Like a hungry raccoon in a campground looking for food, animal studies can help us to uncover and unwrap a lot of animalistic elements of culture that otherwise go unnoticed.
Think back to that Garfield minus Garfield comic series. Without Garfield in the frame, Jon just sounds like some existentialist, humanist philosopher—he's an even sadder sad-sack than he is in the regular Garfield comics. He's a husk of a human being.
For centuries we've kept Garfield out of the frame of human thoughts and action—and, yup, our world is pretty sad. Perhaps this can explain our great confusion, and why we often seem to make no sense to one another—just like poor Jon without Garfield. It's as if our ideas and thoughts don't make any sense if we ignore the animality that fills the human and nonhuman world. Animal studies brings Garfield (and a lot of other critters) back into the frame. As you can imagine, it makes for some pretty interesting conversations.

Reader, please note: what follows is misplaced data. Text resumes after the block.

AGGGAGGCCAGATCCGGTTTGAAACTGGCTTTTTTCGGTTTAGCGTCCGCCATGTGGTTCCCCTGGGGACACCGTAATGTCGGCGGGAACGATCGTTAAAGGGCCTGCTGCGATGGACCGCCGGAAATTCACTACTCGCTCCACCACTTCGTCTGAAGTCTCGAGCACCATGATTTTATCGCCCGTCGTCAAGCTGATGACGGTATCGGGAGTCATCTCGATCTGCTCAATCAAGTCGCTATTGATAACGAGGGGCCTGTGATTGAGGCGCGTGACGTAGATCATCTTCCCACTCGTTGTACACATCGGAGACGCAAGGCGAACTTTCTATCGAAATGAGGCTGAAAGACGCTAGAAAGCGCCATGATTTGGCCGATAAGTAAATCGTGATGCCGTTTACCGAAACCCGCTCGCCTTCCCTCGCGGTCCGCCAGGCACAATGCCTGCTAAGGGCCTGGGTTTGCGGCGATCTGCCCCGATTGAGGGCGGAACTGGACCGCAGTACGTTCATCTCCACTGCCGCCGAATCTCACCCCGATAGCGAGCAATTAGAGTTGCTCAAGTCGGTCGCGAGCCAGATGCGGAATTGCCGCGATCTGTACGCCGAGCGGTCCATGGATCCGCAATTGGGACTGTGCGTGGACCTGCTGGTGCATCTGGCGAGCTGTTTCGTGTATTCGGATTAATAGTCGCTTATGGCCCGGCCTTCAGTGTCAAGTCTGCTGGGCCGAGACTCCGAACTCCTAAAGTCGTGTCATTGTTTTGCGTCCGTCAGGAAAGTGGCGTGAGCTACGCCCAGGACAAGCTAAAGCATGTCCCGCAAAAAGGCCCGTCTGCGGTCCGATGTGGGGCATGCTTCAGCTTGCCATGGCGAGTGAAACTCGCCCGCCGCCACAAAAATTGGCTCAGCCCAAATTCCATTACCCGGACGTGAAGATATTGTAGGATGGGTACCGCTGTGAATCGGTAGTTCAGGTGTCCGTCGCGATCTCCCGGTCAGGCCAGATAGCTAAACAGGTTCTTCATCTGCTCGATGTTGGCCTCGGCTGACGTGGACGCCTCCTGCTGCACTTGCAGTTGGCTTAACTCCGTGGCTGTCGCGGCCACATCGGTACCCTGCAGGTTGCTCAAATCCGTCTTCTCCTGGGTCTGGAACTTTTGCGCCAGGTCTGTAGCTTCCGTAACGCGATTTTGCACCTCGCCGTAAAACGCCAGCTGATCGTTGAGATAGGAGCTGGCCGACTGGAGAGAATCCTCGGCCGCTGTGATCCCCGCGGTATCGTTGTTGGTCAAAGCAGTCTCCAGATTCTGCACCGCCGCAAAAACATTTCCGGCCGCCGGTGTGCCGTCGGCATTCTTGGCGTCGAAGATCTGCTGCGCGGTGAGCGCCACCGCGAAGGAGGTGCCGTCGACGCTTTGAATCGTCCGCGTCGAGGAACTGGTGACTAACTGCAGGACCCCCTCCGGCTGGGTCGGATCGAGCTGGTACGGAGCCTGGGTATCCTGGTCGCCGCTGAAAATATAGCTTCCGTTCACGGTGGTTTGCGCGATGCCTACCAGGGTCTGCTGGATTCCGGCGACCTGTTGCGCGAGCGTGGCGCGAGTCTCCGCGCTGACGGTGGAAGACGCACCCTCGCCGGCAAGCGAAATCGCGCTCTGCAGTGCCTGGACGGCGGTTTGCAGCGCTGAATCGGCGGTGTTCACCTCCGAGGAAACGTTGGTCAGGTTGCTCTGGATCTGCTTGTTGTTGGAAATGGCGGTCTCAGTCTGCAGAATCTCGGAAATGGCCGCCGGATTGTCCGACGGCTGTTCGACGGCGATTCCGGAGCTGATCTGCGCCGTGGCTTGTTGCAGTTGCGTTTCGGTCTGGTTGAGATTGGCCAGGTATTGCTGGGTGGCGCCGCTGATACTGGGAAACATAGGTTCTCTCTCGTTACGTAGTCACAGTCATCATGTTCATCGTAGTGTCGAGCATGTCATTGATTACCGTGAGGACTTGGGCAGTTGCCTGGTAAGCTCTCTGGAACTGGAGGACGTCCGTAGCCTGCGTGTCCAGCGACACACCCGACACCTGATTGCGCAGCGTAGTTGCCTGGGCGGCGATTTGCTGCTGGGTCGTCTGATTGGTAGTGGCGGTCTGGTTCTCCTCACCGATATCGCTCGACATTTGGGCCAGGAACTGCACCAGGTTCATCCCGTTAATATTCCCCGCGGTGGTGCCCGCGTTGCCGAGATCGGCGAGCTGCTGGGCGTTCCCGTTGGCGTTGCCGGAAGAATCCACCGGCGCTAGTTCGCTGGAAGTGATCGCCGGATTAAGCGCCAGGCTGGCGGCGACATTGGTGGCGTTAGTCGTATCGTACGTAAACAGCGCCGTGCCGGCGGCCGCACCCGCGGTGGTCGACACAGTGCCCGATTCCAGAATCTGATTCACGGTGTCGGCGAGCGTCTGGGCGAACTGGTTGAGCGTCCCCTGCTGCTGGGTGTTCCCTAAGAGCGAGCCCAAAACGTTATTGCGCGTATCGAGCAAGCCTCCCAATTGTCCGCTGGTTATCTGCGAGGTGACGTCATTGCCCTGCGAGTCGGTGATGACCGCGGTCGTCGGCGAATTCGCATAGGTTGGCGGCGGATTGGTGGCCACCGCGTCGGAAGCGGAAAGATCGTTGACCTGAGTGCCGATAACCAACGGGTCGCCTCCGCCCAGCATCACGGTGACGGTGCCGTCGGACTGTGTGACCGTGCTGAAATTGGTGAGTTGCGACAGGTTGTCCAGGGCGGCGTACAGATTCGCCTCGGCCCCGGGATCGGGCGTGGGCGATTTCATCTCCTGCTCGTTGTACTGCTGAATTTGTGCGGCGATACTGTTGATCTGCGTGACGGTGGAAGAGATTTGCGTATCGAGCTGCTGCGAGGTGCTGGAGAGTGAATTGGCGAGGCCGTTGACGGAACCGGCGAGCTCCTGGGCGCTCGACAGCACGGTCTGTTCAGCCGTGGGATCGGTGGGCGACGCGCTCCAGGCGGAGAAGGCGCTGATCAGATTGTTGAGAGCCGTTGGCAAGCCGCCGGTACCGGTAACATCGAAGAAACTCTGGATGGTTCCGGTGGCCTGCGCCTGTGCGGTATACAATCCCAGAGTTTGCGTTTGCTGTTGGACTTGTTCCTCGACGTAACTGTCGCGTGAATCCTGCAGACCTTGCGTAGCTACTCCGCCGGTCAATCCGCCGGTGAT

Reading with animals in mind isn't just about learning to see the beauty of the natural world, though that can be super-important. To read with "animals in mind" is about realizing how the ways we read and interpret literary works change when we start to take animals and animality seriously.
Literary scholar and theorist Cary Wolfe is particularly adamant about this—animal studies ain't just another version of identity politics. To pay attention to animals in texts and in the world is not just an extension of studying race, class, and gender. Instead, animal studies is a field with wide-ranging implications that up-end the very ways we have been handling theory this whole time.
The animality implicit in humanity is kind of a big deal and it's time we start dealing with it like adults. We're all just animals.
It's hard because our "We're better than animals" shtick has been supported by humanism for so long. Our ways of reading and thinking have been shaped while ignoring an essential element of our own selves and the world around us—animality.